On the Gridiron: Without Raucous Crowds, New Orleans Saints Adapt to a Quiet Mercedes-Benz Superdome

An NFL policy on fake crowd noise is masking the venue’s best-known feature

Many professional sports have opted for a return to play inside a sanitized bubble. Not the NFL. Without skipping a beat, the league is soldiering on with regular-season games in all 30 stadiums across the country. Similar to our At the Ballpark series, On the Gridiron will examine the new routines, habits, and production philosophies of in-venue personnel on any given Thursday, Sunday, or Monday.

In The Big Easy, both citizens and tourists live by the motto Laissez les bon temps rouler ( “Let the good times roll”). The hometown New Orleans Saints are currently 1-0, but, despite the good vibes, these are unusual times for the in-venue production crew. Normally a weekly meeting place on game day, Mercedes-Benz Superdome is devoid of fans and the excitement that makes this venue famous.


“It’s completely different than what we’re used to because it felt like a normal day in Downtown New Orleans. For Saints game days, it’s anything but that,” says Kyle Campbell, director, game day experience, New Orleans Saints. “It was weird [without] horns honking, people yelling, and flags flying.”

Under the Dome: NFL Policy Caps In-Stadium Crowd Noise

Campbell and his team are getting used to producing an in-venue show without fans.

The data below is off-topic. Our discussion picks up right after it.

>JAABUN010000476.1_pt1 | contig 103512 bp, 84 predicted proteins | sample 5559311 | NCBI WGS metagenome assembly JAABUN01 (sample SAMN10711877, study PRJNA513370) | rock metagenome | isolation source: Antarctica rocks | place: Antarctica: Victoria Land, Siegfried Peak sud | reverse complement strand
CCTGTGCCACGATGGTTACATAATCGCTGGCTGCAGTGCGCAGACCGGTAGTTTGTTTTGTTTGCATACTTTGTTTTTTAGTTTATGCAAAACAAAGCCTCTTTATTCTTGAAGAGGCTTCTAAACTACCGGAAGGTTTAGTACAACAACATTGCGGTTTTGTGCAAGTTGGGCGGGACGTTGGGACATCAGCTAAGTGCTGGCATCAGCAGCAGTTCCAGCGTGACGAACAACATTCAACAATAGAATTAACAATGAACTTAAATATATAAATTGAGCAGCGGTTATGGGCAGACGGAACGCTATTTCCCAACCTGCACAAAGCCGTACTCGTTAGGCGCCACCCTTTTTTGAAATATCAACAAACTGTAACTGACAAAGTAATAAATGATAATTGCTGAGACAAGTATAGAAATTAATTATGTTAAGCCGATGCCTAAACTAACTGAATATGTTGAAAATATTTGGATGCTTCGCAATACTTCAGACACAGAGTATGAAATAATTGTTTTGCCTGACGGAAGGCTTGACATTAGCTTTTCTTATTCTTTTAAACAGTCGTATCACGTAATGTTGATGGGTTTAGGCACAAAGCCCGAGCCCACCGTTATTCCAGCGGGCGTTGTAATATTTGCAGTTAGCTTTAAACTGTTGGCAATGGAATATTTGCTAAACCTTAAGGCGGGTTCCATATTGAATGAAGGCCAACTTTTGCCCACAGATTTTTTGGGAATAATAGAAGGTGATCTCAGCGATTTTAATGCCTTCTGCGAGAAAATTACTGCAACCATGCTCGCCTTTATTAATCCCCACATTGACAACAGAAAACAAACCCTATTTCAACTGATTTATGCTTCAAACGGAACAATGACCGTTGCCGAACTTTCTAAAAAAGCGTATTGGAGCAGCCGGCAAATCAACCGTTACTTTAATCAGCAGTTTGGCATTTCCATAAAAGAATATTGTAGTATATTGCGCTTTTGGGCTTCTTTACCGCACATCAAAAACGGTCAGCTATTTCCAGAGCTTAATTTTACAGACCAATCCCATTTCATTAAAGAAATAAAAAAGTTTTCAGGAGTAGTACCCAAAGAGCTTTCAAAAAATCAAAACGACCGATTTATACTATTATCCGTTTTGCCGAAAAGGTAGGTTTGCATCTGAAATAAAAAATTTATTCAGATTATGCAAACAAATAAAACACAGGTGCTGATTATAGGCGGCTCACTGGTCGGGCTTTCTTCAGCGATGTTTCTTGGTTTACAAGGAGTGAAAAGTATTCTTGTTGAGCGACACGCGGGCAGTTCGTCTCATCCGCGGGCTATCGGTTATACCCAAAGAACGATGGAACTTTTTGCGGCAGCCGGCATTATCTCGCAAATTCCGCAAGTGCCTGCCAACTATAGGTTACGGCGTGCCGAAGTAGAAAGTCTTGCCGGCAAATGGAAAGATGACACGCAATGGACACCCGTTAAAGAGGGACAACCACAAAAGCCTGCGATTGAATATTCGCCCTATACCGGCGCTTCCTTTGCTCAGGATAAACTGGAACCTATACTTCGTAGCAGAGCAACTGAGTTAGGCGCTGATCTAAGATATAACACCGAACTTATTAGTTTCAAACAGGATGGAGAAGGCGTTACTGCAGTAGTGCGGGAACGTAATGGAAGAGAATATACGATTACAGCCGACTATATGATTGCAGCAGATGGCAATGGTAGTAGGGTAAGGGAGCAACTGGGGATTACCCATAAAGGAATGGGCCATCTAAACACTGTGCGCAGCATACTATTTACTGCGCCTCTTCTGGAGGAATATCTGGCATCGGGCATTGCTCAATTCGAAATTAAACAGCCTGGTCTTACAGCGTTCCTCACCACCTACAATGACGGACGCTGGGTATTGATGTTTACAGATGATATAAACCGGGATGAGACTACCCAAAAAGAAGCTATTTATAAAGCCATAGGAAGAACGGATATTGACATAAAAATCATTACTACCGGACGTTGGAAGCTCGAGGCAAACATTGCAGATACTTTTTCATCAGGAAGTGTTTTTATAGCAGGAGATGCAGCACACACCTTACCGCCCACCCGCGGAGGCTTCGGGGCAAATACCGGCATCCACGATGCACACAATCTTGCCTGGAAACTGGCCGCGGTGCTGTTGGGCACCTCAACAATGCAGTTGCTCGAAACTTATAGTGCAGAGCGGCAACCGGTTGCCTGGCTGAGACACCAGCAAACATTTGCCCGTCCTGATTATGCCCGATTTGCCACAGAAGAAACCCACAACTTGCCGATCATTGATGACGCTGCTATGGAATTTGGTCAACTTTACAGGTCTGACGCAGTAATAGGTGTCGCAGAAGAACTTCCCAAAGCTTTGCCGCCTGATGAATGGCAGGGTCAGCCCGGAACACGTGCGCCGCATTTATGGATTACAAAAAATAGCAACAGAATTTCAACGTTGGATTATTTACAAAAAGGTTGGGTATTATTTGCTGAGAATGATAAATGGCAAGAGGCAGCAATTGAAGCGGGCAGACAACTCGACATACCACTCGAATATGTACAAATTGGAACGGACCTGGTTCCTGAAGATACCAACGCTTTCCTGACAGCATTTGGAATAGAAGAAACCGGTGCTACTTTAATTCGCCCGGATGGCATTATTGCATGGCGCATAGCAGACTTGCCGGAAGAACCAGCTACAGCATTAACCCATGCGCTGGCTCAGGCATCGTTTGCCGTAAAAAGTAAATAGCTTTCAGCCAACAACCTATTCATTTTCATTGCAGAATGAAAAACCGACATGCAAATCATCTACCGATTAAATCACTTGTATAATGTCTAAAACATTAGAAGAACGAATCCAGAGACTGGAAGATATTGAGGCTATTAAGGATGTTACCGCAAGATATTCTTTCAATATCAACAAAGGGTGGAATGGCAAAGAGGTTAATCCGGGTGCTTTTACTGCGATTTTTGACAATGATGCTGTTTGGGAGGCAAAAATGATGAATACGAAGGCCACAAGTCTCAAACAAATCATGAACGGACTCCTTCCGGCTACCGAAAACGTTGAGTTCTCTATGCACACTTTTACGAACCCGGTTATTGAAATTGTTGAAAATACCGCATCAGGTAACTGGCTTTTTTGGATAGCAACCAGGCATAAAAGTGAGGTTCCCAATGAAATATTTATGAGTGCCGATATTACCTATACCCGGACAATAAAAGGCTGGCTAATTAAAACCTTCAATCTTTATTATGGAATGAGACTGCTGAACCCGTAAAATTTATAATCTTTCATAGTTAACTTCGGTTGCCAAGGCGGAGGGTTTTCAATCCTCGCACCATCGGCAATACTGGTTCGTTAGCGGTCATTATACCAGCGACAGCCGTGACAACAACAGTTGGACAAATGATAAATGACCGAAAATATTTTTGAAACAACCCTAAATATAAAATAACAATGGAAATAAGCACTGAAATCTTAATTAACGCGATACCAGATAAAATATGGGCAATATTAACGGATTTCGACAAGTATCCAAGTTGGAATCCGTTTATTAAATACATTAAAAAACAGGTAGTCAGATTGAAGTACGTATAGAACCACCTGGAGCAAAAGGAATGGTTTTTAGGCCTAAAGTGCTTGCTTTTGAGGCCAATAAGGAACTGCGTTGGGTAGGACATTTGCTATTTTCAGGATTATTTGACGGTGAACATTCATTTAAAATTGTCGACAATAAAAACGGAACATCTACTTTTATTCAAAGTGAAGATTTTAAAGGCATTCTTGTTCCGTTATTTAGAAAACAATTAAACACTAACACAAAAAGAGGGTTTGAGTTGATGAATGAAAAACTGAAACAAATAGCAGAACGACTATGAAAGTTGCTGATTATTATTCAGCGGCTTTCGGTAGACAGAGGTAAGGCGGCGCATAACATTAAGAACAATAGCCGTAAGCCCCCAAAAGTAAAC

Although the league has followed the lead of Major League Baseball, crowd sound is complex in the NFL. On the broadcasts, the network’s production team is using dynamic crowd noise supplied by NFL Films to sweeten each game with team-specific chants, cheers, and more. The network can raise or lower that audio track, but, within the stadium, the in-venue team is required to adhere to a strict rule that forces teams to keep the ambient crowd noise to 70 dB for the duration of the game, which ultimately guides the audio portfolio for each team’s production.

Normally one of the toughest places to play for any visiting team (the highest decibel level reached, 128, was in a 2019 Divisional Round game vs. Philadelphia), savvy Saints fans crank up the volume when the defense is on the field and speak in hushed tones when the offense is at work. Unfortunately, the level mandated by the league has made drowning out the opposing offense’s play call a non-factor.